There’s a lot of observations that have pics of ten different unrelated species in one obsv. It’d be nice to have a quick way to move these to ‘casual’ status, while also notifying the poster of the issue (and maybe even automatically show them to a detailed description of how to remove the excess pics or create new observations, since so many people seem to have trouble with that).
Oh, yes. I spend a lot of time browsing observations with no IDs, so I see a lot of these.
I agree. I think making the DQA the major part of the entire process of cleaning up all the common problems, automating notices of how to fix the common problems, and automatically having the problem observations revert to “casual” in the meantime is the way to go.
Can’t vote, can’t even heart the first post (what’s up with that?), so I’ll have to voice my support with a reply.
Why can we not just have a way of exploding multiple-species observations to their constituent species? Not for all curators, but for a subset of curators who understand the locality issues and other complications of doing this. And the need to add a curators comment requiring verification.
A lot of multiple-taxa observations are done by once-off or infrequent observers, or those who dont understand the system. These observations contain a lot of data, that although useless in one observation, can be quite useful individually.
I agree with Tony. I think each instance should be individually considered, if nothing else because some of these observations contain a mix of useful vs blurred/multispecies/etc shots. Otoh, wrt multispecies shots, one can often choose one identifiable species and go with that.
Alerting observers that a split was done is OK, but to me, active observers should have the opportunity/responsibility of splitting their own obs. I have by mistake added to a selected set in the upload area instead of creating a new set, and have uploaded a bunch of unrelated pix on the same record. I happily split them when someone alerts me.
Imo, it’s the ones who have been awol for years who need curator attention. I’ve recently seen some truly gorgeous sea pix that are fully IDable, but are multiples per obs, and the observers have been inactive since 2015 or so.
A data curation suggestion - when the obs are split, there should be a special ID # to indicate that they are children, and a reference back to the parent to retain traceability. If there is ever any question about whether the split was accurate, the original can be checked. It also makes tracking/generating stats easier - would be interesting to know how many otherwise useless obs become usable data through this.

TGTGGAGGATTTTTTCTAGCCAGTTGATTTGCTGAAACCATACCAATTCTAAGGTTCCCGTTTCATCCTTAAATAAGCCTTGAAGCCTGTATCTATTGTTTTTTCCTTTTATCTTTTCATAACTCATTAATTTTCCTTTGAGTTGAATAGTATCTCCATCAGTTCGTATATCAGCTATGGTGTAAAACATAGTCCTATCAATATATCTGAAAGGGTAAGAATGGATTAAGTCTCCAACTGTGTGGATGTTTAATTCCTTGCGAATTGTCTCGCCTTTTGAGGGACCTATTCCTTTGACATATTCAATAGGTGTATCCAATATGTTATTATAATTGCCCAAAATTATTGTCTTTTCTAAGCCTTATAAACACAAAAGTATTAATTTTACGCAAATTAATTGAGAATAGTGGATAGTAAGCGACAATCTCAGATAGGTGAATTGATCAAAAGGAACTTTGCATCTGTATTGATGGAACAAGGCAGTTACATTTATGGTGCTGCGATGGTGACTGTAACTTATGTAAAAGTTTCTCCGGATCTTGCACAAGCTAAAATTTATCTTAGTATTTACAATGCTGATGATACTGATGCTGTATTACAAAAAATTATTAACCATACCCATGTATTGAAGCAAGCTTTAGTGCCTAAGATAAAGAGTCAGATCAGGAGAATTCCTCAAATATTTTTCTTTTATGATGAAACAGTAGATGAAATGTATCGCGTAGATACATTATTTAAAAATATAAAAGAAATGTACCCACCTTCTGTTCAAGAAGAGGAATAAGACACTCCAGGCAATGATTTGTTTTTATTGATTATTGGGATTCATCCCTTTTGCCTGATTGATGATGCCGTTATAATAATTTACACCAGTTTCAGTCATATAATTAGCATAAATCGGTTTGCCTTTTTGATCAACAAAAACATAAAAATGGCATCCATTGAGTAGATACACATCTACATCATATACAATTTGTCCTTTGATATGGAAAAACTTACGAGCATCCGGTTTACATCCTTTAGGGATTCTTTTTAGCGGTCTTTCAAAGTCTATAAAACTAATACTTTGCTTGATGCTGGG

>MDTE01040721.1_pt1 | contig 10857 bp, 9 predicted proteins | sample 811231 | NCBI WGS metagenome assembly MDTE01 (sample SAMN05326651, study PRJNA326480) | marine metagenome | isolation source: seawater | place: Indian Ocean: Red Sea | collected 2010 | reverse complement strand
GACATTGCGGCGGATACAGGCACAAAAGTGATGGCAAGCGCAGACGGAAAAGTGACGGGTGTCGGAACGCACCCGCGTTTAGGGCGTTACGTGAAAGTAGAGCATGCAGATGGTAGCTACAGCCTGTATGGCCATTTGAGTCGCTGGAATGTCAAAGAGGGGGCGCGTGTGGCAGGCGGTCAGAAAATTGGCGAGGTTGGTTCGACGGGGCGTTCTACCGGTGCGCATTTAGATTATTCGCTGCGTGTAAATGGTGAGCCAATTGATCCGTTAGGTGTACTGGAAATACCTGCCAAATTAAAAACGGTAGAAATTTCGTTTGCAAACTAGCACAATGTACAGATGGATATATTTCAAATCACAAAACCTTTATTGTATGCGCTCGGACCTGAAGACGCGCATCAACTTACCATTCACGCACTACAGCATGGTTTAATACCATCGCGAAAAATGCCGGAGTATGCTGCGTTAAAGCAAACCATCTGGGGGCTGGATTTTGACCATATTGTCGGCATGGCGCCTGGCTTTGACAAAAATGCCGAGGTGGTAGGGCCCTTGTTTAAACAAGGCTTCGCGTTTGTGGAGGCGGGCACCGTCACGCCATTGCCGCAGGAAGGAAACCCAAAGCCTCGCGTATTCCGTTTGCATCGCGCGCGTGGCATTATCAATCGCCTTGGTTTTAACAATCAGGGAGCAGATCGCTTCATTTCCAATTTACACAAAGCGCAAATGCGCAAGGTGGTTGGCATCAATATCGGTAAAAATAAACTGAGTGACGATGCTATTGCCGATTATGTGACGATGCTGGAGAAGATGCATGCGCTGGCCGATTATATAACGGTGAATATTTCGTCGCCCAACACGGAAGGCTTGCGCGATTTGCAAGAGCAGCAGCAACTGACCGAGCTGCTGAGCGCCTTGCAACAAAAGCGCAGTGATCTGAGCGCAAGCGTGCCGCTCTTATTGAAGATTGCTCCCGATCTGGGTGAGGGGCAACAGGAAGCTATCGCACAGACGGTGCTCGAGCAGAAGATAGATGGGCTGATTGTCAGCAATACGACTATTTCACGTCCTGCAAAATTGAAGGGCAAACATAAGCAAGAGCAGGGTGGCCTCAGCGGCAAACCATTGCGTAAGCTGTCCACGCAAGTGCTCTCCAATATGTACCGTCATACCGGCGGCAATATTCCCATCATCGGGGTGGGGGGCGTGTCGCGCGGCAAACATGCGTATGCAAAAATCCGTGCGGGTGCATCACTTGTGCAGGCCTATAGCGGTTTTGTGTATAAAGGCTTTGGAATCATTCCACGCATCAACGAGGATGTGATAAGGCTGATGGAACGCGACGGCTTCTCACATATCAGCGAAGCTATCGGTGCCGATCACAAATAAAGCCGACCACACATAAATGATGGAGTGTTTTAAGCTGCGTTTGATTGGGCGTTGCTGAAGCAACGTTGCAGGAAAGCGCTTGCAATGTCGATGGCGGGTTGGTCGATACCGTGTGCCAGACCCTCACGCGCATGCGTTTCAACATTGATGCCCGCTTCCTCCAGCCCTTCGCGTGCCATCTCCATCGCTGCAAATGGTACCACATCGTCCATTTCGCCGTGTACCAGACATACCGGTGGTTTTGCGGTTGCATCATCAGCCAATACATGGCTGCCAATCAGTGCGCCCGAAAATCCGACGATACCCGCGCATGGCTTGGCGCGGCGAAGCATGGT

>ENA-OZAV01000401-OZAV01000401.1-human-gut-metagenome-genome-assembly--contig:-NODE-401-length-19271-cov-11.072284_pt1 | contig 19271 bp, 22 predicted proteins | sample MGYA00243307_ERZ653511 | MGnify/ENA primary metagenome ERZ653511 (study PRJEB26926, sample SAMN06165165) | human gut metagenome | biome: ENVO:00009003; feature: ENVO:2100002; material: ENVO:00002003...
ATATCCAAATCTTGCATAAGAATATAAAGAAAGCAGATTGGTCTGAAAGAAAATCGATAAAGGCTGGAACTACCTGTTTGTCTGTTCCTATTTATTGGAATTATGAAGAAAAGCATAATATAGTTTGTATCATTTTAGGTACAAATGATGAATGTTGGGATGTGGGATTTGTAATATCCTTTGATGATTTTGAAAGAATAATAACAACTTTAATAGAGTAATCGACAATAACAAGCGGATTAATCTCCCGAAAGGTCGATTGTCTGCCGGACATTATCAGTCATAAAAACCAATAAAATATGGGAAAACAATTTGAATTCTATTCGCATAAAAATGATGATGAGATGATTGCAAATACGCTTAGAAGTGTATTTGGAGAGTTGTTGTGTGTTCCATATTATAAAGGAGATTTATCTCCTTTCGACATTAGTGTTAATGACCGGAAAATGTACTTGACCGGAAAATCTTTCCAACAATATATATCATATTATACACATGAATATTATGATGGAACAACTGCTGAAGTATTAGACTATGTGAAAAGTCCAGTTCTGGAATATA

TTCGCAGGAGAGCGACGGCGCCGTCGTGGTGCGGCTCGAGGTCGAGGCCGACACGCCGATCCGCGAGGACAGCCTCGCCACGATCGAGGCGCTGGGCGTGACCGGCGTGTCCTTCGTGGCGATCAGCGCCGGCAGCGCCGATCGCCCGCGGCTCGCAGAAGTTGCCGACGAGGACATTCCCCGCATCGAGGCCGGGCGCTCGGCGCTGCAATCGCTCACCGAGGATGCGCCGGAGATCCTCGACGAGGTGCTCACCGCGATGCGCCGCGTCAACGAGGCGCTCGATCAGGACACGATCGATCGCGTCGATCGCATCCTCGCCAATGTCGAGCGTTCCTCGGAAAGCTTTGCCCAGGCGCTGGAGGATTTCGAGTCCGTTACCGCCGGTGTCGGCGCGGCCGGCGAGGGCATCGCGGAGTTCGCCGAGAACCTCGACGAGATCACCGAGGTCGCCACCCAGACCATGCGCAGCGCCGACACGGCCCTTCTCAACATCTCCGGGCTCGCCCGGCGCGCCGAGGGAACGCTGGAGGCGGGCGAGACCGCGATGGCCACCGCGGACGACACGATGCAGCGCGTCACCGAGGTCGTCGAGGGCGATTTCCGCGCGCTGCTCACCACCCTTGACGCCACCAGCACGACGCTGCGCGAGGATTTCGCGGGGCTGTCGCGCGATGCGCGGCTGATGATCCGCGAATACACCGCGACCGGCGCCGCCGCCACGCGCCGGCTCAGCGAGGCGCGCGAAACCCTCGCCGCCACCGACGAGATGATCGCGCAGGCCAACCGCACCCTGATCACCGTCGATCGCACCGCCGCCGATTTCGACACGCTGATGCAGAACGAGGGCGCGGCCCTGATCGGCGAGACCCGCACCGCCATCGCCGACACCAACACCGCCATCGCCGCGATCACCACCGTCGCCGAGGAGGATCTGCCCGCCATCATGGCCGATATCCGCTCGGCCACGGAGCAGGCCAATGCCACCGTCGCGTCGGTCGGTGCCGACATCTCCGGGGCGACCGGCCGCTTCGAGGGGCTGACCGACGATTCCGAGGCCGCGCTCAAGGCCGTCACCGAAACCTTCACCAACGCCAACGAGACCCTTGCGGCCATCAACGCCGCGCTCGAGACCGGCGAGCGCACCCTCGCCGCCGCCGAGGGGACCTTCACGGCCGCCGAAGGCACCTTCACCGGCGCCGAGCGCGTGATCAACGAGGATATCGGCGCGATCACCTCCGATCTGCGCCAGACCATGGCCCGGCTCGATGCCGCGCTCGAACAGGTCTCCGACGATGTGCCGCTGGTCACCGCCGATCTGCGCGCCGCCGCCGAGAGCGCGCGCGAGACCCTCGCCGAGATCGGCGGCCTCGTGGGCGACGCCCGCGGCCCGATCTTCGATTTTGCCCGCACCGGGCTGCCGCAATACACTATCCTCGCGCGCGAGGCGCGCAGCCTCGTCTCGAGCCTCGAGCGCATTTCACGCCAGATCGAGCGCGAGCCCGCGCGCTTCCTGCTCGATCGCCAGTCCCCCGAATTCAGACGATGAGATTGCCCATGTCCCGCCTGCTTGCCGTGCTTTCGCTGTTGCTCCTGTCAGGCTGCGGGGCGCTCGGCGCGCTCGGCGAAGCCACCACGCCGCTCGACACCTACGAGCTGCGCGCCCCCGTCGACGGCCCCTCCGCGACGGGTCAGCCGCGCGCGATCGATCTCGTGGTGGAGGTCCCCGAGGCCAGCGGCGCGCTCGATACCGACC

No curation should ever be done without a fully explicit curation note of what, why and by whom.
I’ll just say there’s a lot of resistance among the iNat team (myself included, although I might be persuaded) for any tool that will allow a curator to edit an observation, as we consider observations to be owned by the observer.
Right now we suggest that in these cases, you should add an ID at the lowest taxonomic level which applies to all the photos, eg if there are five different species of plants in the photos, add an ID of Plants. If there’s a big mix, ID as Life. This will keep the photos out of any inappropriate taxon photo browser.
If you’d to use the DQA to address situations like these, do you have a proposed DQA category that can be voted either yes or no on?
But is this an edit?
It is really a special case of “explosion” of a bad observation into its valid constituent observations.
Quite honestly, if there is an observation of x taxa that becomes “Life” it may as well be deleted. It serves no purpose It is impossible to believe that this is what the user intended.
So long the the edit is in the spirit of iNaturalist, and properly documented, it is no worse than swapping identifications made by users from one scientific name, to a new one.
Neither the Highest taxonomic rank nor the DQA solve the problem. They merely designate it to the rubbish bin without deleting it.
IMHO there is too much emphasis on iNat on the expletive-deleted photo browser, and not enough on making useful identifications. (Just add a DQA option - “dont use in AI ID”, or alternatively allow the DQA for a picture - I believe there are already threads for these). That a single accidental (or deliberate) picture can consign a useful observation to the trashbin of “Life” or some higher taxonomic rank is a travesty. The average user is requesting an ID, not an evaluation of their observation against unknowable internal standards. I think the identification should be kept separate from the DQA.
((Although I have to accept iNats community standards, I dont have to like it))
There are issues though: the different species will be at different times and locations. But that is what the DQA (and locality accuracy) is for!
What sort of arguments might sway you to be persuaded?
I’d recommend some sort of catch-all option available only to curators as explained here: https://forum.inaturalist.org/t/create-a-way-to-flag-duplicate-observations-and-remove-rg-status-from-the-extras/201/2
I too would like to be able to ‘fix’ other peoples observations, but agree with the site philosophy that each observation is ‘owned’ by the observer.
I would love to see a tool that users could use to split observations, as trying to explain to new users how to use ‘copy’ or to edit, deselect/delete unwanted photos and re-upload them is problematic. But then it would probably need to be a sophisticated tool for new users to be able to use it successfully. I would envisage basically taking them back to an upload page, with all their images from the current observation already loaded, so they could have another go at combining or not photos and saving the observations.
But I realise that one problem there might be that if the metadata is stripped from photos when uploaded, there may not be any record of the location of those ‘extra’ photos. (would also be a problem if curators had this tool)